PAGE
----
I am telling you this story because I believe that it illustrates what's happening with several urgent ethical issues of our time. They are being discussed in a framework that's divorced from facts that we can make sense of, so people are dropping out of discussions they should be in, while fighting rhetorical battles that mean nothing. SC&A wrote:
The reality is that at times, the friction between justice and liberty is important, if for no other reason to keep us aware of the precious nature of this very system we often take for granted.

We are meant to argue, debate and discuss the balance of this living organism we call democracy.
As we have let the media and politicians define what we are seeing, it is important that the truth be brought to the fore.
Everything important is about reality and the implications of reality, not ideological or political alignments. Nat Hentoff writes in Village Voice:
Terri Schiavo has never had an MRI or a PET scan, nor a thorough neurological examination. Republican Senate leader Bill Frist, a specialist in heart-lung transplant surgery, has, as The New York Times reported on March 23, "certified [in his practice] that patients were brain dead so that their organs could be transplanted." He is not just "playing doctor" on this case.
While lawyers and judges have engaged in a minuet of death, the American Civil Liberties Union, which would be passionately criticizing state court decisions and demanding due process if Terri were a convict on death row, has shamefully served as co-counsel for her husband, Michael Schiavo, in his insistent desire to have her die.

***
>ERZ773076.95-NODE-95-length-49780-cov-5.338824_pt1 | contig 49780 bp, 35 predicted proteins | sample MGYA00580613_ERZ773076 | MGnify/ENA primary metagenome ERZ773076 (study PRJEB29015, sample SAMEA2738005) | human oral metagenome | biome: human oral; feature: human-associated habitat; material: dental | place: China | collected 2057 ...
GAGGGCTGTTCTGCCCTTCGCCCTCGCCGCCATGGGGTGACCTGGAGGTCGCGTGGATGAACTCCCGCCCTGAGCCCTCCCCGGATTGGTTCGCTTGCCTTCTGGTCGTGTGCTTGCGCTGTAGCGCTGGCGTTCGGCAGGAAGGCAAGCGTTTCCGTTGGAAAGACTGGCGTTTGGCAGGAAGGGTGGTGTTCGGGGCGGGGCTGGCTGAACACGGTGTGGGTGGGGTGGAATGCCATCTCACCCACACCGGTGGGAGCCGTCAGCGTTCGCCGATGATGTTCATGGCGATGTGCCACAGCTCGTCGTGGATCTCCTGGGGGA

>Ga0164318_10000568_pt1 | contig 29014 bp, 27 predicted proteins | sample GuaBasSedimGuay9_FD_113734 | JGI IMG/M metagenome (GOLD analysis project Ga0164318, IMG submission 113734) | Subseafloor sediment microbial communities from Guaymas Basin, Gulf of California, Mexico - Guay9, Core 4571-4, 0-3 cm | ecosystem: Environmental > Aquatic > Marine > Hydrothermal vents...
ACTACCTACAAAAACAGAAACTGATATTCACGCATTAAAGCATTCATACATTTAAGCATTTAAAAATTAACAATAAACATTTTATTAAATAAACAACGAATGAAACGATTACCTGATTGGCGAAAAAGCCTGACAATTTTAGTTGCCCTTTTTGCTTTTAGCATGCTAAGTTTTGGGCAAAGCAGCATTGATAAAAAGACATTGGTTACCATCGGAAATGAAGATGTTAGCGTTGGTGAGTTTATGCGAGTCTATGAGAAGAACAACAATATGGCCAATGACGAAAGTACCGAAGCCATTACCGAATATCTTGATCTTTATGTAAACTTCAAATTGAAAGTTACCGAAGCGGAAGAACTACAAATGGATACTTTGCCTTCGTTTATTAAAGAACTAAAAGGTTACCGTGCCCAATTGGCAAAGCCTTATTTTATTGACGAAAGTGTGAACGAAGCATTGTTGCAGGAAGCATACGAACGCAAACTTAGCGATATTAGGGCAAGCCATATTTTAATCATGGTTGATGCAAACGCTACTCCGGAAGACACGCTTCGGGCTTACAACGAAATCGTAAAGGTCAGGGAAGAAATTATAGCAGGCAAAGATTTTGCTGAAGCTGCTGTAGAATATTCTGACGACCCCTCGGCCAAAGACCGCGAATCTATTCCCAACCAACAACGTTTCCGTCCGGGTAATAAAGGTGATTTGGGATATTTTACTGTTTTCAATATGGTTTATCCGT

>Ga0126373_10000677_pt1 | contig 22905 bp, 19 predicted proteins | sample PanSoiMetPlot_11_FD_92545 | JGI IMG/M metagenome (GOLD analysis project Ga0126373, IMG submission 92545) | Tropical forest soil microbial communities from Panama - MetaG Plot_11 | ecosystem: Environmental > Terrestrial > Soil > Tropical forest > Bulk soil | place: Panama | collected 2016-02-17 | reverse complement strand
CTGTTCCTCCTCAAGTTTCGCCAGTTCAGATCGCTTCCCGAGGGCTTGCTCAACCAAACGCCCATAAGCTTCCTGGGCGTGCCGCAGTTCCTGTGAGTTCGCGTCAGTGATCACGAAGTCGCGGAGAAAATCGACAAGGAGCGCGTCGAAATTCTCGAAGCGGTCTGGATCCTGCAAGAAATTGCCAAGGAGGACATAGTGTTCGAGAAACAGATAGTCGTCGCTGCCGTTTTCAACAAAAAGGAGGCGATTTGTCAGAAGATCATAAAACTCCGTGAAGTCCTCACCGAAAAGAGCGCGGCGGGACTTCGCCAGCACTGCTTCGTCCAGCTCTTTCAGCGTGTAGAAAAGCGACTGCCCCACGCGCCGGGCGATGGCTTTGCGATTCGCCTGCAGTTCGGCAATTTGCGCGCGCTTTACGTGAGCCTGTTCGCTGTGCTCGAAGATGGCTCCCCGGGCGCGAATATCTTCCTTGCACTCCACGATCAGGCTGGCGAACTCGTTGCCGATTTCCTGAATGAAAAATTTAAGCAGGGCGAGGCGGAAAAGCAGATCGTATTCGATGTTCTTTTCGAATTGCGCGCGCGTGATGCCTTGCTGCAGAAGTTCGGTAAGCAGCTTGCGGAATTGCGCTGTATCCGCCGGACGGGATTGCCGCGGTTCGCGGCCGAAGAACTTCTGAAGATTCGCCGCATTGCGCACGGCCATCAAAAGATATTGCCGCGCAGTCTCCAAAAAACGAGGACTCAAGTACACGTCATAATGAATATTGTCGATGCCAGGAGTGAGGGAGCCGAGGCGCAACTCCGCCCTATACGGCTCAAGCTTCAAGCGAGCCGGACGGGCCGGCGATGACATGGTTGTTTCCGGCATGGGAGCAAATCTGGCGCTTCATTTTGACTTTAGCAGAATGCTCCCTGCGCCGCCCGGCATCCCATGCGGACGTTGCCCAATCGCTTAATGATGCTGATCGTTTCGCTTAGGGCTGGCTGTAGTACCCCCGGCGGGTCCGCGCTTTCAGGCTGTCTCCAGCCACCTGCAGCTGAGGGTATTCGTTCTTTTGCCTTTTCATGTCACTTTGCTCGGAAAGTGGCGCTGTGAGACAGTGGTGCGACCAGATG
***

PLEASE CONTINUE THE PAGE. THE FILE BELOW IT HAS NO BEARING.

I will be returning to the legacy of Terri Schiavo in the weeks ahead because there will certainly be long-term reverberations from this case and its fracturing of the rule of law in the Florida courts and then the federal courts as well as the disgracefully ignorant coverage of the case by the great majority of the media, including such pillars of the trade as The New York Times, The Washington Post, The Miami Herald, and the Los Angeles Times as they copied each other's misinformation, like Terri Schiavo being "in a persistent vegetative state."
Rich Lowry writes in National Review:
George Felos, the lawyer for Terri’s husband, Michael, explains his position in the case thusly: “I firmly believe in the right of individuals to make their own medical-treatment choices.” But Terri is not making her medical choices. Choices are being made for her, perhaps (if you believe Michael Schiavo) on the basis of things she said a decade ago, perhaps (if you don’t) in the absence of any stated preference.

After visiting her bedside recently, Felos declared, “In all the years I’ve seen Mrs. Schiavo, I’ve never seen such a look of peace and beauty upon her.” Maybe Felos has forgotten: If she is indeed in a persistent vegetative state, as he maintains, she can’t feel anything, let alone a sense of peace that would make her radiant with beauty.

One expert told the New York Times that “no one is denying this woman food and water.” Really? Then why is she dying? Is it merely a coincidence that she might experience kidney failure from dehydration at any time?